Excerpt from A Man of Good Hope by Jonny Steinberg, plus links to reviews, author biography & more

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A Man of Good Hope

by Jonny Steinberg

A Man of Good Hope by Jonny Steinberg X
A Man of Good Hope by Jonny Steinberg
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  • First Published:
    Jan 2015, 336 pages
    Paperback:
    Dec 2015, 336 pages

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Book Reviewed by:
Poornima Apte
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As I picture Asad heading farther from home, I think, more than anything else, not of what he left behind but of what he took with him. He would never again be firmly moored to any particular adult, to any family. He would become a child whose connections to others would dissolve and re-­form and disappear again. And yet he says with certainty that on his great journey through childhood and across the African continent he took his mother.

He has no memory of her face, or of the sound of her voice: her place inside him is more ambient than that, more powerful. It is indistinguishable from his sense of himself, of why he is a man who works hard and is kind and finds things funny; indeed, why he is the sort of man who can share such memories and keep his composure.

"If there is such a thing as a best mother, mine was it," he says. "My father was working all the time. It was she who was with us twenty-­four hours a day. She was very, very kind. I do not remember her raising her voice or beating us. I remember calmness and gentleness. I remember that she enjoyed being with us. If we were naughty, she would tell us that our punishment would come when our father got home. But then, in the evenings, she would protect us from our father.

"I last saw her at such a young age. The way she taught me, although I grew up an orphan, I still feel that what she was I am today. I did not lose her despite her death. I am not sure that words can describe what I am trying to tell you. I mean that by the time I was seven, she had already made me."

I press him to attach these feelings to particular memories of her. He thinks silently for a long time.

"Her hair was very beautiful," he finally offers. "Some women had many plaits. My mother did not. She parted her hair in the middle into two long plaits that went halfway down her back. We children played with her hair, sometimes all of us at the same time. I remember my hand touching my sister Khadra's hand while we both played with our mother's hair. Khadra's skin was so sticky, my mother's hair so smooth. I remember taking Khadra's hand away and running my cheek across the smoothness of my mother's hair."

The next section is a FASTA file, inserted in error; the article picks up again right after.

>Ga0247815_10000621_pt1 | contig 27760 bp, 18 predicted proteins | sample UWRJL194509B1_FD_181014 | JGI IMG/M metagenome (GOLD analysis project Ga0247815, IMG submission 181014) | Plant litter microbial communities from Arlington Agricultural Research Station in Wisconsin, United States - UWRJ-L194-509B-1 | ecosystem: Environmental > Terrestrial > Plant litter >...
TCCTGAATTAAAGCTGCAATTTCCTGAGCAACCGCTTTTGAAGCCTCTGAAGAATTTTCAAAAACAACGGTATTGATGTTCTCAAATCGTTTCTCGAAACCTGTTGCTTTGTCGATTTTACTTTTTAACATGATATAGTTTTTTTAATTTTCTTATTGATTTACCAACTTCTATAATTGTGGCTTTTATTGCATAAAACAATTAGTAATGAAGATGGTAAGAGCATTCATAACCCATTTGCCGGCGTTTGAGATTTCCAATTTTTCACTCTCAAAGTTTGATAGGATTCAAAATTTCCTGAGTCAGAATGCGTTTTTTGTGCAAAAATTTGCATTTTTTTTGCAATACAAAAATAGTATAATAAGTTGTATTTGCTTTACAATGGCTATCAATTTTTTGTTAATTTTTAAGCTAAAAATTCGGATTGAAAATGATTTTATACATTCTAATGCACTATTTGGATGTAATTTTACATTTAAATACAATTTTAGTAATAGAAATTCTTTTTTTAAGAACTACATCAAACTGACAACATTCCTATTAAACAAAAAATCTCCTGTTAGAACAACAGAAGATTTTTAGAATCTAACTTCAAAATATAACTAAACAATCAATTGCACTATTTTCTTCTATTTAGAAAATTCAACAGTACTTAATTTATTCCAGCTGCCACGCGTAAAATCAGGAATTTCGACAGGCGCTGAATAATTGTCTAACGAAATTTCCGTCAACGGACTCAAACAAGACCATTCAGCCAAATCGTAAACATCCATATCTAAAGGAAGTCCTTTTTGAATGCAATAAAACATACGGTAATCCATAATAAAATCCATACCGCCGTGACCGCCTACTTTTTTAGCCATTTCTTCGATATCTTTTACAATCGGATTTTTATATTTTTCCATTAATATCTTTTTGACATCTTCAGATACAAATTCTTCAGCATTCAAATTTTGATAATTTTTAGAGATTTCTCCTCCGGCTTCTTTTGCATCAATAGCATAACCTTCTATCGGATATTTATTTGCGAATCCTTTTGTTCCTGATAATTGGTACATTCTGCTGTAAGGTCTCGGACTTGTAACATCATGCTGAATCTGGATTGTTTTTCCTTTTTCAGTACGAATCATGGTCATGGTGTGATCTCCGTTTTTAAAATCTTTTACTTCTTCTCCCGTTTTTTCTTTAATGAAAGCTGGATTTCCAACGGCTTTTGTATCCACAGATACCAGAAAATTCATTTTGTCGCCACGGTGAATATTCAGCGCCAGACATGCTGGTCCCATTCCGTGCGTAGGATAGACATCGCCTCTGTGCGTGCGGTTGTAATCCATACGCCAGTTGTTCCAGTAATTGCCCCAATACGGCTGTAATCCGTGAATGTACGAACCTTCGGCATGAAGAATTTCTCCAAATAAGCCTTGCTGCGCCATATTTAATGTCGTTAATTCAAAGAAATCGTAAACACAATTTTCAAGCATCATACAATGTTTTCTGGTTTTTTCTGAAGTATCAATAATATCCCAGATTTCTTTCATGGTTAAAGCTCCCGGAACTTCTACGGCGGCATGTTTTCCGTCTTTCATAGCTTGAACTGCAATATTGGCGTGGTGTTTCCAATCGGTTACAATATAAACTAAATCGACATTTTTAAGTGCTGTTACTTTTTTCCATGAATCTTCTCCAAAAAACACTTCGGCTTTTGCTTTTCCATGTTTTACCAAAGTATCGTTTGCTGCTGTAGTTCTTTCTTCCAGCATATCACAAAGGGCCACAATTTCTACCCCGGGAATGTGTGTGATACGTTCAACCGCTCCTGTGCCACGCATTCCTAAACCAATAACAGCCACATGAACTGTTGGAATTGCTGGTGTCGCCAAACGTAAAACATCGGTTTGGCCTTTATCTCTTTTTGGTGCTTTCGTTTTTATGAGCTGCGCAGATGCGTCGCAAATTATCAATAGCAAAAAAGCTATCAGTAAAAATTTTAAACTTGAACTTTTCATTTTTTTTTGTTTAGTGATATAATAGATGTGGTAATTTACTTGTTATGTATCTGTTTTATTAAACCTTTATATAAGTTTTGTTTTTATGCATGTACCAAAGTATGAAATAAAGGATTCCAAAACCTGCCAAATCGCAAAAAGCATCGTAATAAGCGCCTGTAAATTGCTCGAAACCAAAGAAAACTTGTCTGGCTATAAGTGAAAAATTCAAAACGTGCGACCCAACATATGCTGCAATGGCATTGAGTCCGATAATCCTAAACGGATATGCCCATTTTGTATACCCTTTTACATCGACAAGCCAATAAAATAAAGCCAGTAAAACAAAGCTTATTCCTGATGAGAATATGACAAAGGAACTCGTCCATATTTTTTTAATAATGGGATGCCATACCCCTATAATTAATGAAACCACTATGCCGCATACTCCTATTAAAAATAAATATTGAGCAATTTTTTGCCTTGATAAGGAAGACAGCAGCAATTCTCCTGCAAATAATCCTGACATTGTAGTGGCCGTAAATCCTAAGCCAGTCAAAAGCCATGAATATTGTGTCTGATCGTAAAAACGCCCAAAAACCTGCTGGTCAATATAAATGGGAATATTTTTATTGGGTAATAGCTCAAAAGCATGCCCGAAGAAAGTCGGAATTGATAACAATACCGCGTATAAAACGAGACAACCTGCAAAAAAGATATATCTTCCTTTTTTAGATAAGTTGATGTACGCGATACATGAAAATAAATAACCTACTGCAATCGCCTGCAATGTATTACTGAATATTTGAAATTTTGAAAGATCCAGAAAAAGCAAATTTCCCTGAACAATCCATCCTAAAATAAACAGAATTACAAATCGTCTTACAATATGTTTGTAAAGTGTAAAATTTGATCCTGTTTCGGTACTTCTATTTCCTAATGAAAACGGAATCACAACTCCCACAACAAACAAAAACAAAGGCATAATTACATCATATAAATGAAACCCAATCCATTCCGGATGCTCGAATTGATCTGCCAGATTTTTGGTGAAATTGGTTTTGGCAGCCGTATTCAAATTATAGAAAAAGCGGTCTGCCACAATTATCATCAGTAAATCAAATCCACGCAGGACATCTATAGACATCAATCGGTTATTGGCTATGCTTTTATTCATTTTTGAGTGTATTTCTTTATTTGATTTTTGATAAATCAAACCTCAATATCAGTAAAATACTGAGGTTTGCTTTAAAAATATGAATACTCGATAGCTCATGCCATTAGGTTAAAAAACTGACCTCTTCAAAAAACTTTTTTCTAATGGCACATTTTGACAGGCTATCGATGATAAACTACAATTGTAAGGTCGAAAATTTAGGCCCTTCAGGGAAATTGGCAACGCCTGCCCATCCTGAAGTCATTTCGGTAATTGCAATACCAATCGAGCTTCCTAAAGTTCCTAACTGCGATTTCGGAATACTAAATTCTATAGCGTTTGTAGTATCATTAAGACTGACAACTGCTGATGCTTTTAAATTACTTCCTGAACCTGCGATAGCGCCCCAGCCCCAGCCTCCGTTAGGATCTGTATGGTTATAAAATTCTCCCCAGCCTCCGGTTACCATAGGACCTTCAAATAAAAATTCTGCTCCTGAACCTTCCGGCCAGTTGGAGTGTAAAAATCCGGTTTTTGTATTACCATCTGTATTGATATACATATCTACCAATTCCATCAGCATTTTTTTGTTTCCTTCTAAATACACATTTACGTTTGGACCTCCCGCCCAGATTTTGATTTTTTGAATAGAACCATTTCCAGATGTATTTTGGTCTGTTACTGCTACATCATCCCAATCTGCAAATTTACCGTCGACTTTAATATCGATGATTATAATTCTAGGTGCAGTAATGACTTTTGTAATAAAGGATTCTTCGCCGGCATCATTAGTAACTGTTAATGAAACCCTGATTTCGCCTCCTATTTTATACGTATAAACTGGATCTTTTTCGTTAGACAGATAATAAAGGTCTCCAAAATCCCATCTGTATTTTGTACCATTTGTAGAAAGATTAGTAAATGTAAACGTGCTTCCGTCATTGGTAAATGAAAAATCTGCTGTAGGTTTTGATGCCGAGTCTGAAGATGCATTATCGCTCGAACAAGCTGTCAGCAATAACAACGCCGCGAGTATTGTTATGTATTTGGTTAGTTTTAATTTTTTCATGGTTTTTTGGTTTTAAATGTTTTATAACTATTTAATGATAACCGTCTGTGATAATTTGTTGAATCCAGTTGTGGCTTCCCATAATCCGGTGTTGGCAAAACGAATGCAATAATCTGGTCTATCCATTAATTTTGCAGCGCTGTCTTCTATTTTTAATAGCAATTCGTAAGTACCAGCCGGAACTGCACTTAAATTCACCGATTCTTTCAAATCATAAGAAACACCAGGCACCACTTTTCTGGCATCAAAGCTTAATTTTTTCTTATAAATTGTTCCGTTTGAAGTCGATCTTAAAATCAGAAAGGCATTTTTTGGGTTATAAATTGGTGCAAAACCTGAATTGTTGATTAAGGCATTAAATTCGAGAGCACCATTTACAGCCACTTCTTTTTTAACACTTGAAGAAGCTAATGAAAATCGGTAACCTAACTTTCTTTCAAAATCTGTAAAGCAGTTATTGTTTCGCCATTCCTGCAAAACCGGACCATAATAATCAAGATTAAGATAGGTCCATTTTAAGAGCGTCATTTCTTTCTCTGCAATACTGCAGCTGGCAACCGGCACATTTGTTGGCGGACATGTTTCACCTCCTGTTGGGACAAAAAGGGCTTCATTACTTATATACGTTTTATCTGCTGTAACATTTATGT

When I ask him to describe his home in Mogadishu, he smiles and says he remembers each detail. But as soon as he begins talking, he stumbles and, in frustration, grabs my notebook and begins to draw.

He mumbles softly as he works, his cadences patient and singsongy, as if he is taking a small child through an exercise. Then he puts the notebook back in my lap. "Aha," he says.

As I examine the geography of his first eight years, he points a finger to the very center of his drawing, the colored-­in dot representing the hindi tree.

"It reminds me of my brothers and sisters," he tells me. "When the hindi tree is big, it grows tall and wide, and everyone sits under it. But ours was still small, so the only people interested in it were the ones who did not mind the sun—­the children."

He closes his eyes and tells me that he is picturing his siblings one by one, each under the hindi tree, each wrapped up in his own game. I ask him to describe them to me. "My older sister is Khadra," he says. "She was much whiter than us. She was almost like you. And her eyes were not like my black eyes. She had the eyes of a goat. The color was quruurax, like glass: not black or brown, not red, but like glass."

And then he describes his other siblings—­his younger sister, Rahma, and his brothers, AbdiFaseeh and HasanAbshir—­and I am startled as I listen, for he remembers them all, it seems, by their teeth.

"Hasan Abshir's were red," he says. "Khadra's were red with white dots. Mine are long and straight and very white. And yet we had the same mother and father. It is strange."

He curls his upper lip right up to the base of his nostrils and taps the nail of his index finger against his front teeth. Like his hands, they are long and well shaped.

Excerpted from A Man of Good Hope by Jonny Steinberg. Copyright © 2015 by Jonny Steinberg. Excerpted by permission of Knopf, a division of Random House LLC. All rights reserved. No part of this excerpt may be reproduced or reprinted without permission in writing from the publisher.

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